The story is long, but I hope you can take the time to read the whole thing.

The gist of it is that Hannah was dancing with Bilal, another Howard University student whom she knew slightly. This is her last memory of that night:

“He was getting a little rough, and I remember trying to kind of just get away from him,” she recalled in the deposition. “I remember I tried to stop dancing with him.…[There was] a little too much of sexual suggestion.…just touching me too much.” She started to feel blurry, woozy, dizzy, “and then nothing.”

The young men who threw the party supposedly had a rule that no one was allowed upstairs. They even had a furniture barricade and a bouncer guarding the staircase. But somehow Hannah ended up in the upstairs bathroom anyway. The next morning, Hannah

woke up in her Howard University dorm room with a piece of her life missing. Hannah, a 19-year-old sophomore, had unexplained pain in her rectum and hip. Her panty liner, which she had worn the night before, was missing. Vomit dotted her gloves and coat. Her friend Kerston lay beside her in the skinny dorm room bed. Kerston told Hannah not to shower—they had to go back to the hospital to secure a rape kit.

Hannah had been fortunate in that her girlfriends stuck by her. They demanded to be allowed upstairs to look for her and kept insisting they wouldn’t leave with out her even when the bouncer and the young men who lived in the house tried to make them leave. Hannah was finally allowed to come downstairs, and one of her friends stayed with her all night to make sure she didn’t shower or do anything else to prevent evidence from being collected.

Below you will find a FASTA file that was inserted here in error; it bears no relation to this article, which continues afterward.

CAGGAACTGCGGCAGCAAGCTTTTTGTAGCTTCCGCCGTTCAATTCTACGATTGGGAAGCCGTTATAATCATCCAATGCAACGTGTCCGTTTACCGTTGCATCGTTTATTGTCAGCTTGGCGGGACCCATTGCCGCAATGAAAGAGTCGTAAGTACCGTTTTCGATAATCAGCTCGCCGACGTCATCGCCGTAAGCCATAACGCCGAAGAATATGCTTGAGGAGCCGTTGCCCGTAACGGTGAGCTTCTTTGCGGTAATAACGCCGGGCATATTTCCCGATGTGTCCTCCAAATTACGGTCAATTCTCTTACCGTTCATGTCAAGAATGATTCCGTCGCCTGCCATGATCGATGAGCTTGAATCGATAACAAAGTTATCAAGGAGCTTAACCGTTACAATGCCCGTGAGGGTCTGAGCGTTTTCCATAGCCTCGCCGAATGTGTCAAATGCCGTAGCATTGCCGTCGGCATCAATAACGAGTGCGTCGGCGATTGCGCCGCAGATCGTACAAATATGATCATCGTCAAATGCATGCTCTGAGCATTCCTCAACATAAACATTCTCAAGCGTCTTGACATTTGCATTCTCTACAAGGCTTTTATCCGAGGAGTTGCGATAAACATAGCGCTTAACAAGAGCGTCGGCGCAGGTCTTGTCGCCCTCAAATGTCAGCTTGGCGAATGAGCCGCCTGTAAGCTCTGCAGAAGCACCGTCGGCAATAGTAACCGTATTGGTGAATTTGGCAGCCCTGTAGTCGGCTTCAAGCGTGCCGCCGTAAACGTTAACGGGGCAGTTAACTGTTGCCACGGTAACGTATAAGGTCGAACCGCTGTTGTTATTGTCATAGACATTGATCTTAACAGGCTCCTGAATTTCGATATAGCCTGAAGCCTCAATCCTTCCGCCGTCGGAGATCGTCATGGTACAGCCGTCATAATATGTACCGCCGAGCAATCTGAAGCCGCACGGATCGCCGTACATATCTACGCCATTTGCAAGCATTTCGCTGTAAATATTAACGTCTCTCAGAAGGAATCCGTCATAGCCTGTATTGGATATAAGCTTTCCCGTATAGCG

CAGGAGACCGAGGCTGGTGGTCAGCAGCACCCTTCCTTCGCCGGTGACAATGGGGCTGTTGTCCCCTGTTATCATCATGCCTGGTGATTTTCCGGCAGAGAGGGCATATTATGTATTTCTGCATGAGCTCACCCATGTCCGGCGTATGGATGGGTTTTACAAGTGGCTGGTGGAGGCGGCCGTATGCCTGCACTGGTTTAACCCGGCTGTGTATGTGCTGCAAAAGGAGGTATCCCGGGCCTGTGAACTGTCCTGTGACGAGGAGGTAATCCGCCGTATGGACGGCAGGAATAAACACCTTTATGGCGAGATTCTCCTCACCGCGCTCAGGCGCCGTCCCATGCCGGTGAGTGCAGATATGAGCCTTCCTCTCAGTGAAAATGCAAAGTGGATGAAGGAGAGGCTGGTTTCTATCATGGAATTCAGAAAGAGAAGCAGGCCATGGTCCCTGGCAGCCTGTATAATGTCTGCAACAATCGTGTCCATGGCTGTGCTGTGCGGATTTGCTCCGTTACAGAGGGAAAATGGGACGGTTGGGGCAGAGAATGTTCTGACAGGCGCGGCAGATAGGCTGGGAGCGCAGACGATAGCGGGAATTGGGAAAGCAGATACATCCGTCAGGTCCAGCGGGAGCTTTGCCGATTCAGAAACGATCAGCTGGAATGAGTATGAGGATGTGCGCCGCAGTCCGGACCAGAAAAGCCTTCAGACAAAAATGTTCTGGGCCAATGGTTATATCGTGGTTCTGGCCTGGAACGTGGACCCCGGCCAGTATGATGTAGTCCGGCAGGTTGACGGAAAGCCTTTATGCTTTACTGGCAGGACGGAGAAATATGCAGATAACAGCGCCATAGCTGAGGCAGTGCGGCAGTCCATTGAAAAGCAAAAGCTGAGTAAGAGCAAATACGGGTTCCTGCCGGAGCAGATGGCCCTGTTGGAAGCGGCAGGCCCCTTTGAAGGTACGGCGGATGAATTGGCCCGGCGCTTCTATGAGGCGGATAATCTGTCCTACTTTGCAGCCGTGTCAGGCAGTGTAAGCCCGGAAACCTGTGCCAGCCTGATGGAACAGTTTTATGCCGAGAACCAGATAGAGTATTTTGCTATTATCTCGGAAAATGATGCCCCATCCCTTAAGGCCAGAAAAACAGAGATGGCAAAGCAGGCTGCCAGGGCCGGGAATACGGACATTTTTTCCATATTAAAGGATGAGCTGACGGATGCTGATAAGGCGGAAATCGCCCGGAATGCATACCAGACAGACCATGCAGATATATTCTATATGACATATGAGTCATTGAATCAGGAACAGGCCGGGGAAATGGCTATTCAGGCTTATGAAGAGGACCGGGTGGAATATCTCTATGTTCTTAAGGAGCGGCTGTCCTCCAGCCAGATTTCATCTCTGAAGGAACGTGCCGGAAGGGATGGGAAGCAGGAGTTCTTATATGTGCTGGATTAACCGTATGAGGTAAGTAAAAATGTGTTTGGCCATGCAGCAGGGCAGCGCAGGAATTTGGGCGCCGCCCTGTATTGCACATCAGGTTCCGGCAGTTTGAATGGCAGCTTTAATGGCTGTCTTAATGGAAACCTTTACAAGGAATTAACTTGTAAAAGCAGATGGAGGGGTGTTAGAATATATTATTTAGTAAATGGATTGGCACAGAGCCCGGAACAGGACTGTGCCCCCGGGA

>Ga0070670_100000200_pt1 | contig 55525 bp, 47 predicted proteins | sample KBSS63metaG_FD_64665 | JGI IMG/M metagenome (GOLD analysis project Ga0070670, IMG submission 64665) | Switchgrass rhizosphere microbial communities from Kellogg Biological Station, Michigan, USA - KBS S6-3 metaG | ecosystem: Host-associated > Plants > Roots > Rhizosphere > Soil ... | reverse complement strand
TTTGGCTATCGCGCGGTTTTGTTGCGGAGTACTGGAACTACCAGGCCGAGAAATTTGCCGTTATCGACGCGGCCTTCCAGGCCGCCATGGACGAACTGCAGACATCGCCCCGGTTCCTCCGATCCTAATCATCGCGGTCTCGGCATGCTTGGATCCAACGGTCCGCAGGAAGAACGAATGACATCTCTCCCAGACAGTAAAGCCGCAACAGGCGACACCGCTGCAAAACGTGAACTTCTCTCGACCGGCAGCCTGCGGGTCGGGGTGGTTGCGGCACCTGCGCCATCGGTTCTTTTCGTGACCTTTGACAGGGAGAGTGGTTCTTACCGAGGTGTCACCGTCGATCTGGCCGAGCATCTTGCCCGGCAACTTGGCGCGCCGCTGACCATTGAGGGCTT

Hannah was so ill that she couldn’t stop vomiting, even the next morning. She was in pain in her rectum and her hip and leg hurt so much she was limping. When her friends got her to the hospital, she was terribly sick and incoherent from whatever drug she had been given.

You’d think a doctor or nurse would realize that this young woman had been hurt and probably given a date rape drug, and would at least treat her injuries. But that isn’t what happened to Hannah, because in Washington D.C., only the police can determine whether someone was raped. The hospital refused to give Hannah a rape kit because the police determined that, since she couldn’t remember the last name of the young man she was dancing with and since she had been drinking and “must have blacked out,” she couldn’t be given official rape victim status.

About a year ago, I wrote a post about the LAPD’s shameful backlog on analyzing rape kits. But until now, I had no idea that hospitals didn’t routinely collect rape kits–evidence that could be used in a prosecution of the crime.

Hannah was drugged and raped, and the next day she was re-traumatized by having to deal with two misogynistic bureaucracies–the DC police and the Howard University Hospital. According to Amanda Hess, a program called SANE (Sexual Assault Nurse Examiner) was in effect in DC area hospitals at the time of Hannah’s rape. This program was supposed to prevent rape victims from having to sit in emergency rooms for 12 hours waiting to be seen. But it wasn’t easy to find a hospital that would participate in the program.